The most complex scenario involved monitoring of high-risk individuals with multiple nevi. Nevi are not only indicators of melanoma risk but also are potential precursors or may have morphologic criteria similar to melanoma. Most melanomas detected during monitoring are noninvasive, slow-growing lesions that mimic nevi. Short-term monitoring of these melanomas, while not optimal, is considered acceptable, as reflected in the moderate penalty set by the experts for this procedure (Fig. 2j). Because this scenario requires a more patient-centered and less lesion-centered decision-making approach, we created an RL model in which each episode consisted of all lesion images of a single patient to maximize the cumulative reward per patient. Here, as before, we used the median values of the expert estimates, except for the low-threshold model, for which we used the minimum value. In a test set of 7,375 lesions (7,320 benign lesions (98.5% nevi) and 55 noninvasive or microinvasive melanomas) from 524 patients (median: 12 lesions per patient, range: 6–51), the naïve approach would remove 9.1% (n = 5) of melanomas, while two patients (0.4%) would have >3 benign lesions removed. The threshold approach would remove 25.5% (n = 14) of melanomas and >3 benign lesions in 13 patients (2.4%). As shown in Fig. 2k, lowering the threshold results in a high number of patients with >3 excised benign lesions (n = 98, 18.6%) and with an increase of excised melanomas (49.1%, n = 27). The RL model would remove 61.8% (n = 34) and monitor 20% (n = 11) of melanomas, outperforming all other models in terms of acceptable management decisions for these melanomas (Extended Data Fig. 3). At the same time, 23 patients (4.4%) would have >3 benign lesions removed. A distinctive feature of the RL model would be the high number of benign lesions (41.6%, n = 3,045) that are monitored (Fig. 2f–h). This strategy aligns with the practices of expert clinicians when monitoring high-risk patients, aiming at reducing the number of missed melanomas while keeping the number of excisions within an acceptable range.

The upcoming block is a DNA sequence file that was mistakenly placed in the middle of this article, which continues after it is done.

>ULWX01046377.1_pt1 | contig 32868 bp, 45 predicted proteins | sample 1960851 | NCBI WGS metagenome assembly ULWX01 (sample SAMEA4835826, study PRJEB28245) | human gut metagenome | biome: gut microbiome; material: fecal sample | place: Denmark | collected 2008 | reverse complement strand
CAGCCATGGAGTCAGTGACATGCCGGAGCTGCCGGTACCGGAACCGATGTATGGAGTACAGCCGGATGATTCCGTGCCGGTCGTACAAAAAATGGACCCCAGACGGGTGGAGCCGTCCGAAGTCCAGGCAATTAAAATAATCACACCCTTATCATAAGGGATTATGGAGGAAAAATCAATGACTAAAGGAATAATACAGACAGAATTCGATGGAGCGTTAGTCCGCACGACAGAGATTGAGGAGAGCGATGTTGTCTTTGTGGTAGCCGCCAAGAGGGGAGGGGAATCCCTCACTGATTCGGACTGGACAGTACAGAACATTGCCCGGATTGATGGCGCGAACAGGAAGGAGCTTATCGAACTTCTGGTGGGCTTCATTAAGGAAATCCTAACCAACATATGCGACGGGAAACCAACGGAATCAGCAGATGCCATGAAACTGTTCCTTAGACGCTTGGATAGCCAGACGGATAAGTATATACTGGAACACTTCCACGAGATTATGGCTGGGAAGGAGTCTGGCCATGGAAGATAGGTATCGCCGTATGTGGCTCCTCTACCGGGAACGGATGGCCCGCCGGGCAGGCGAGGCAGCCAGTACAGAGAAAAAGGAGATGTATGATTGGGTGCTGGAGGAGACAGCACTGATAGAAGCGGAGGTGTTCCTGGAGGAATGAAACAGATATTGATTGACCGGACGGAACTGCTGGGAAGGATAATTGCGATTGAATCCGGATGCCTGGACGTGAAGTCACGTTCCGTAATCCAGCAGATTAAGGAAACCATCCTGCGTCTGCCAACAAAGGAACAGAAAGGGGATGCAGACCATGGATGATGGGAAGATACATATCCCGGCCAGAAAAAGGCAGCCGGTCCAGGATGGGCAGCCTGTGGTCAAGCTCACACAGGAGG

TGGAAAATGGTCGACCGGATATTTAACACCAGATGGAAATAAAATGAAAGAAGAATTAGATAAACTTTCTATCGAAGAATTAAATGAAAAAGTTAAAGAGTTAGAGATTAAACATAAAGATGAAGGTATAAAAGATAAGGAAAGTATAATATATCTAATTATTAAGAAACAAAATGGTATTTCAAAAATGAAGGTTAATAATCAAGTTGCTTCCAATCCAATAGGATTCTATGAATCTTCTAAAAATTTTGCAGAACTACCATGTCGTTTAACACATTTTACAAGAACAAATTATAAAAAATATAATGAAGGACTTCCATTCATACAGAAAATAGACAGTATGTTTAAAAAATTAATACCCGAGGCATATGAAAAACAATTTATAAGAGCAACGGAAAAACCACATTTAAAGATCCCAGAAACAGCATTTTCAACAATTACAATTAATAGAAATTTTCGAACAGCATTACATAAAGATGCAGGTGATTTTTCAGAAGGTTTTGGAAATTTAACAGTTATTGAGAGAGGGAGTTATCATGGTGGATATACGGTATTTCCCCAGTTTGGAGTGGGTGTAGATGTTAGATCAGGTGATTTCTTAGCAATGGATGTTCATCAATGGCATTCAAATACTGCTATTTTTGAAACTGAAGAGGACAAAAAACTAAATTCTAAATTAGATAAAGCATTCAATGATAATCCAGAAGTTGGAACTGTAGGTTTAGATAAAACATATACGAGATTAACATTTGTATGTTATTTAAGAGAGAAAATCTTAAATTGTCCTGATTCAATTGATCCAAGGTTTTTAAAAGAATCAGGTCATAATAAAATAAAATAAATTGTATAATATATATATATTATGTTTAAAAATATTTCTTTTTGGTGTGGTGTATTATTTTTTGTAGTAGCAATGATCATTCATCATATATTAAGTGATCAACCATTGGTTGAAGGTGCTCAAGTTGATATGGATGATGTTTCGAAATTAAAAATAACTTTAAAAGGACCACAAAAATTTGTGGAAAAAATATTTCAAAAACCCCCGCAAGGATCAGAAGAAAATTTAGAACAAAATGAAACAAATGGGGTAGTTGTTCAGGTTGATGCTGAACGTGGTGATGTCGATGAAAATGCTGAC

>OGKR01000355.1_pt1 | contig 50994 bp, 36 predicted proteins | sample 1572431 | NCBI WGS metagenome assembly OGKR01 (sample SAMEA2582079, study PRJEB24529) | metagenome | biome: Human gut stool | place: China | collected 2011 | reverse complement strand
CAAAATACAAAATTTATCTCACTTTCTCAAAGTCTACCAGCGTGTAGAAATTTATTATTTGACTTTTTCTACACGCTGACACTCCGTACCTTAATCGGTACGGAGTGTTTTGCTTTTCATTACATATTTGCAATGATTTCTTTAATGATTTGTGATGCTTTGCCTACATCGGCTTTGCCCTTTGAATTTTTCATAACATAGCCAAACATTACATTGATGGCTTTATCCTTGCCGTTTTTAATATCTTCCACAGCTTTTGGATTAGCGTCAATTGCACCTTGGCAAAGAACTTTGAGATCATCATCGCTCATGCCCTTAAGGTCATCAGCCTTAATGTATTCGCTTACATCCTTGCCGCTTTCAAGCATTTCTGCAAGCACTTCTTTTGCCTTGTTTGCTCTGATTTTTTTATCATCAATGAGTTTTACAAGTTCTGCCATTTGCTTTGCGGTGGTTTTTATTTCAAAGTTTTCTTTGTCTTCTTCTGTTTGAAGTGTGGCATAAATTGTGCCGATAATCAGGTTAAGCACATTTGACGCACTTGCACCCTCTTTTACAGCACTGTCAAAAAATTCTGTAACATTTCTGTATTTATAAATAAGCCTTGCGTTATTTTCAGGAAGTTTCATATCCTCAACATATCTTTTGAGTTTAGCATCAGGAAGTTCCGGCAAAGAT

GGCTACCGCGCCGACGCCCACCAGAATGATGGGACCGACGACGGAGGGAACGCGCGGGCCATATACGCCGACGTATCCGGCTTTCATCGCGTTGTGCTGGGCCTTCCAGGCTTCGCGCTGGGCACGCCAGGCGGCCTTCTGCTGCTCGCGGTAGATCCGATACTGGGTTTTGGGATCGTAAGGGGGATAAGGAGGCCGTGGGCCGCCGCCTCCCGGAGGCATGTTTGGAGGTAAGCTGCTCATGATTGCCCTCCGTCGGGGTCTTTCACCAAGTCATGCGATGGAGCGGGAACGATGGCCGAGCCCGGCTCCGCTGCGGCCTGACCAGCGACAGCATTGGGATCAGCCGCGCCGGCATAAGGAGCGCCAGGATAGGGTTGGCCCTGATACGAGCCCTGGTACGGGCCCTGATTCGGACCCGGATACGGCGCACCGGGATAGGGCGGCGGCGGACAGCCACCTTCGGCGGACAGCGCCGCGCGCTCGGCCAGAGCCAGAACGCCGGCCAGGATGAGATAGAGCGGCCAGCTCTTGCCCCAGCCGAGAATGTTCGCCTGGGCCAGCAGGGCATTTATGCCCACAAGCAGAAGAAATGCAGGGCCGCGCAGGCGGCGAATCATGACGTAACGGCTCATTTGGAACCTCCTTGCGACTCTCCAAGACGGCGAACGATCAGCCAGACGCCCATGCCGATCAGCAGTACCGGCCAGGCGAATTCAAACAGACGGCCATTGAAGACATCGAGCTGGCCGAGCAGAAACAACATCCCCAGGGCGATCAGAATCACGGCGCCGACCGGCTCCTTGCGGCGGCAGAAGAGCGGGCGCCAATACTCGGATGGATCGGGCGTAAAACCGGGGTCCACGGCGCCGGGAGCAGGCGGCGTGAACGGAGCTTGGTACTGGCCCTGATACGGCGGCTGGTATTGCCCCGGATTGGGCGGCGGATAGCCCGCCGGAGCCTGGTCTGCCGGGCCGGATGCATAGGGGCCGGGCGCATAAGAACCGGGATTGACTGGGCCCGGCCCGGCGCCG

Here, we demonstrate that the integration of human preferences, represented as reward tables created by experts, enhances the performance of a pretrained AI decision-support system. Improvement is evident in both the system’s standalone performance and its ability to collaborate effectively with dermatologists. Dermatologists’ improvement may be due to the RL model reducing AI overconfidence by considering consequences of management decisions. We further show that incorporating human preferences improves management decisions in complex clinical scenarios. This optimization of medical decision-making has traditionally been captured by risk–benefit analysis, but due to the complexity of this method, individualized medical decision-making is not yet attainable15. The current trend toward AI-based decision support in medicine presents an opportunity to implement individualized medical decision-making in clinical practice. However, this can only happen if the concept of incorporating human preferences is also given greater consideration in the development of such systems.